As a fillip to this holiday we planned to spend three days around New Years in the Gili Islands, off the coast the island of Lombok, east of Bali… 2.5 hours by a fast boat over the Bali Sea. The ride was mostly comfortable, with views of Agung, Bali’s sacred mountain, dancing with clouds like our Tahoma. This is deep sea so it can be rough, as we were to discover on the return trip. The windows were a bit high, to protect from the high waves, so making photos was difficult.
Gili is simply the word for island, of which there are many around Lombok, but these three are known as beach destinations, each with individual reputations, lively to quiet. We chose the side farthest away from the dock of the quietest island.
The Gili Air Resort happily facilitated a wonderfully laid-back time…
These islands have no motorized transportation… only bicycles & sweet quiet pony carts! Which is how we got from the boat landing across the island to the hotel with our packs & the single bag we shared for the minimal beachwear we would need.
A cat welcomed us at check-in…
We had lunch of the traditional fried rice bowl with vegetables under an open thatched roof right on the beach, with happy staff ranging in scuffs between the several pavilions functioning as bar or service stations spaced at generous distances from the kitchen, close to the breakfast space . We were convinced we could be satisfied with the kitchen.
We returned that first evening to the smell of a grill set-up on the crushed-coral beach sand with trays of fish displayed on ice. We were enticed to order the combination platter of fish… one each of the wide variety of which we learned… grilled deliciously, but ours could have fed four! A buffet of fruit, some pickled vegetables… & lots of very fresh salad.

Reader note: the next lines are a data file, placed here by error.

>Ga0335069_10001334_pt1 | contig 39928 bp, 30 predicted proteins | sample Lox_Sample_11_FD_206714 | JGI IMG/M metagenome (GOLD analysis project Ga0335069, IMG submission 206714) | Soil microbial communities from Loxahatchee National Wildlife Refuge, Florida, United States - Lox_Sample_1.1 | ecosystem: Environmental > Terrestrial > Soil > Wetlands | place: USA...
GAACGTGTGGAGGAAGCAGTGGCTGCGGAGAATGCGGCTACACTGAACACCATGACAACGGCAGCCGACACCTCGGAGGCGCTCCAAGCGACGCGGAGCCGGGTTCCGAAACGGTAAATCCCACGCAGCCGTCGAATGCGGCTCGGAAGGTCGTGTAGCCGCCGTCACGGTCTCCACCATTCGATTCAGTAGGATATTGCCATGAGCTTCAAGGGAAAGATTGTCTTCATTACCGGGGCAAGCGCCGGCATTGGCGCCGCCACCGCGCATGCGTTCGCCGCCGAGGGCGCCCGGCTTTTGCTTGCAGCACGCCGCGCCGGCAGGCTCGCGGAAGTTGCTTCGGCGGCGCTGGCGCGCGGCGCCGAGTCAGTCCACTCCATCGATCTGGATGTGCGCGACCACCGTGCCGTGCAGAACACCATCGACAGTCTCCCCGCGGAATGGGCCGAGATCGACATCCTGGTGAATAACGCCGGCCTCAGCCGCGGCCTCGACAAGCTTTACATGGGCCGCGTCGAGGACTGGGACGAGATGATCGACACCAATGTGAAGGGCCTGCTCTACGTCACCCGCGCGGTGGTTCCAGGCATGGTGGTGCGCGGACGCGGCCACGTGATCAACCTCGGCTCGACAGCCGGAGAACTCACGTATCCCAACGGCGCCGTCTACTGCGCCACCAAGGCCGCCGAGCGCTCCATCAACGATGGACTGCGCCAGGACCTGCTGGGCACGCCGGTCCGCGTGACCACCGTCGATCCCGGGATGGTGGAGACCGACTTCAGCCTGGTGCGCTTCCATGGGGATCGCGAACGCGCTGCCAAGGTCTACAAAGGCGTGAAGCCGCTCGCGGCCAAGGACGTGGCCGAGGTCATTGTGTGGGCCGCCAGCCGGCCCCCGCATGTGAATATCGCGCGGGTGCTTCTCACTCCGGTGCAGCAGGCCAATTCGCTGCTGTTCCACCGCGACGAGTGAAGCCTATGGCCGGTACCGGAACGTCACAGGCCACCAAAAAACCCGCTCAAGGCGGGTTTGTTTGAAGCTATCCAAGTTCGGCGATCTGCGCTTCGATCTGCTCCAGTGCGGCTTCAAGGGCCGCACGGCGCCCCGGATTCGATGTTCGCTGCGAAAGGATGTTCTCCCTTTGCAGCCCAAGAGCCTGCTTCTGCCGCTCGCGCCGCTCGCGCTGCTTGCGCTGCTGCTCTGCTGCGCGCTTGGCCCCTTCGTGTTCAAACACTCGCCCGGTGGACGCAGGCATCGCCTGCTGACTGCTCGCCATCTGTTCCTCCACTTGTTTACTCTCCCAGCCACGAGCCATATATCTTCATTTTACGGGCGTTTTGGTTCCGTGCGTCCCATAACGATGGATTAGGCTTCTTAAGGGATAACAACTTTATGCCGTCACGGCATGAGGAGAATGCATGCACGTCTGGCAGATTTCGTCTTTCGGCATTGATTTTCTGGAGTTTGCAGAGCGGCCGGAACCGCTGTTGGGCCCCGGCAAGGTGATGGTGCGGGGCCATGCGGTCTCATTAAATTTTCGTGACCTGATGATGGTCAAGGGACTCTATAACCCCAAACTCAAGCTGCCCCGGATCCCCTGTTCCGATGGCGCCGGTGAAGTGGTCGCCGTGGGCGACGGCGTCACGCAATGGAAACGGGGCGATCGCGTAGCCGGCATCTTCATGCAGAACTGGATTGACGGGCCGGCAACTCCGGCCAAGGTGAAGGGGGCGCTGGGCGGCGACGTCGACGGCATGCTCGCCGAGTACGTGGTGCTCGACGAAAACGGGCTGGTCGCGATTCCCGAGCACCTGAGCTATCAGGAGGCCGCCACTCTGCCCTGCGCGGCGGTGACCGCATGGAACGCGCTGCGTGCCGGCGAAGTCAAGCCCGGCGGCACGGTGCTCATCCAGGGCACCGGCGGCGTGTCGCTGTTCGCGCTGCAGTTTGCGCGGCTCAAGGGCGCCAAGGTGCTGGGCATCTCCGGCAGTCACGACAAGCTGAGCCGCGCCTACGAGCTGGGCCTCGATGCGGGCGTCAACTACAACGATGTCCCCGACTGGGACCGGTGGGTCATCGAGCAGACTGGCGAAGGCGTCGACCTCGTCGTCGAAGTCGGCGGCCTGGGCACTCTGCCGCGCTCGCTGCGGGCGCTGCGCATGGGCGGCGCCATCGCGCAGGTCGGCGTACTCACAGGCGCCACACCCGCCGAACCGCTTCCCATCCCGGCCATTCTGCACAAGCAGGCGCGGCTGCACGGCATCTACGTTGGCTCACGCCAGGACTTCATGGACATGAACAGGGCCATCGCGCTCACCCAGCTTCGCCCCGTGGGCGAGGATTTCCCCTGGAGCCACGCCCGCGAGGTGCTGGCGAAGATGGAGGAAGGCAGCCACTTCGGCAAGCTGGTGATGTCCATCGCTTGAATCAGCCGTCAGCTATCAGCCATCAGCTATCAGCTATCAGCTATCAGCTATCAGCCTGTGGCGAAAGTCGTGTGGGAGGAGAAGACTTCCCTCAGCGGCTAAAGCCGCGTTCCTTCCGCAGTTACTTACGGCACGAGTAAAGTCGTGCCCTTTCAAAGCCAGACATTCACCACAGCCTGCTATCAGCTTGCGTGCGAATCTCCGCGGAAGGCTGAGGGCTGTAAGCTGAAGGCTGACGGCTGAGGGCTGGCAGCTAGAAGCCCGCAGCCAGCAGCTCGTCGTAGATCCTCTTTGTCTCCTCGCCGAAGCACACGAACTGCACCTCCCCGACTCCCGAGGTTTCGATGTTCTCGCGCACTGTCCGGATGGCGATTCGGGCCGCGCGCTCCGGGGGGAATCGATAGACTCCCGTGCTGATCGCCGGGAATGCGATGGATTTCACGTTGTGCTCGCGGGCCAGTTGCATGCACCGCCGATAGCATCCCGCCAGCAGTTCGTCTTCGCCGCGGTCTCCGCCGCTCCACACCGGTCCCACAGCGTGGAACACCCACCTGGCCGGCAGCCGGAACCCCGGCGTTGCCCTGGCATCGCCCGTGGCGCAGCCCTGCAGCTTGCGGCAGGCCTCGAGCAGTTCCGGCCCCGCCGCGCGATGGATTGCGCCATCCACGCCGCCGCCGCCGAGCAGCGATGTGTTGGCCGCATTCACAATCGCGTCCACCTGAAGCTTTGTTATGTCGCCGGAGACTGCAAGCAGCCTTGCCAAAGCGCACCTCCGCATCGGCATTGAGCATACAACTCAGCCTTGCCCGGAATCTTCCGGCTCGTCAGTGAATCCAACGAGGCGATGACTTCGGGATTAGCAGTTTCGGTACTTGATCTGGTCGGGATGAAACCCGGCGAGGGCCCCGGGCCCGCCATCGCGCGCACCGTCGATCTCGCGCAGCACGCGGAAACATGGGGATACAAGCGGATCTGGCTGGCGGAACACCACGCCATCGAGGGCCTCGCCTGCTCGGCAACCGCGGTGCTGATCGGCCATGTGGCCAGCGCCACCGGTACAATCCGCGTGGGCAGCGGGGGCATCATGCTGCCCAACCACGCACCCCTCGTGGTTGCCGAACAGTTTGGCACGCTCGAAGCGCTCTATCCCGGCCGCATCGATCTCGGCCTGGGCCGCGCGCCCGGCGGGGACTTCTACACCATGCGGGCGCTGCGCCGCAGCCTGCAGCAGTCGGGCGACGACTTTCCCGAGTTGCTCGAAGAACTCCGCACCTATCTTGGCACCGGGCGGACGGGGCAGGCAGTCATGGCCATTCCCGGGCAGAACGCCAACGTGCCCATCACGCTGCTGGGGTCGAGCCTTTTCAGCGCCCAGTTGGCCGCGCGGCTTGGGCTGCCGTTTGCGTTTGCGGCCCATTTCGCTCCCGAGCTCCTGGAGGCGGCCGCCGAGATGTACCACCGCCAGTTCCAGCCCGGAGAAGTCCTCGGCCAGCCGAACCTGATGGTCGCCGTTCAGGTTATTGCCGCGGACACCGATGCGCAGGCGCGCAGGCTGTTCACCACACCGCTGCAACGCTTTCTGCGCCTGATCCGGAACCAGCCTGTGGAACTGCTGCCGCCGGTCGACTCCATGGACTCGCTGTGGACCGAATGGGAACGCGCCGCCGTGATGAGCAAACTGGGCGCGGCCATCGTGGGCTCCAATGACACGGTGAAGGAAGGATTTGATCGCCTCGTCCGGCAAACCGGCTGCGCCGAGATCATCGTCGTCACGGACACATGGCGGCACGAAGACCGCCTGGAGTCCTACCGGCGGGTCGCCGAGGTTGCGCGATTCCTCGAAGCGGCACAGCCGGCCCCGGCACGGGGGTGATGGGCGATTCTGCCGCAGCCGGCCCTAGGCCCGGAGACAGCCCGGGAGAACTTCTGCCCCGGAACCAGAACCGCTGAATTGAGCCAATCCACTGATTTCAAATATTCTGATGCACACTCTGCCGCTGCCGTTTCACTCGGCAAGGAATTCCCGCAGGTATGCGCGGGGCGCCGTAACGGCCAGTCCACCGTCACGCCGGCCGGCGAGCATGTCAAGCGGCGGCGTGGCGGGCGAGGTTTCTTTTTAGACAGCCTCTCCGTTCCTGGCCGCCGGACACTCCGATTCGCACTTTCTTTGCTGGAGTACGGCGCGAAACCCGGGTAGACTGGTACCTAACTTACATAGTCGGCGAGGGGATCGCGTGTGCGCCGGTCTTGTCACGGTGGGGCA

All to be eaten at open bamboo platforms called couches, with a small table between cushions, arranged along the beach close to the surf.
Or… our choice of a similar platform under a thatched roof…
a lovely way to dine.
The resort, being on the beach, shares space with the public,
who are constantly walking, jogging, running, cycling
or being carted along at a trot!
We followed this path to our duplex abode, being the left half…
There some 30 of these duplex cabins spaced along… near, but not too close… to the busy beach, nicely spacious & cool, with deep shady porches. I loved sitting on ours to write, listening & looking up into the coconut grove.
One morning I heard chopping & went out onto the walk to discover a group of young men harvesting the coconuts, one of them 60 or 70 feet up cutting the heavily husked fruits to drop with loud whumps, along with the flutter of some fronds.
I’ve been practicing making videos, getting one which showed the climber coming down the tree barefooted, wishing I been there to see him climbing up.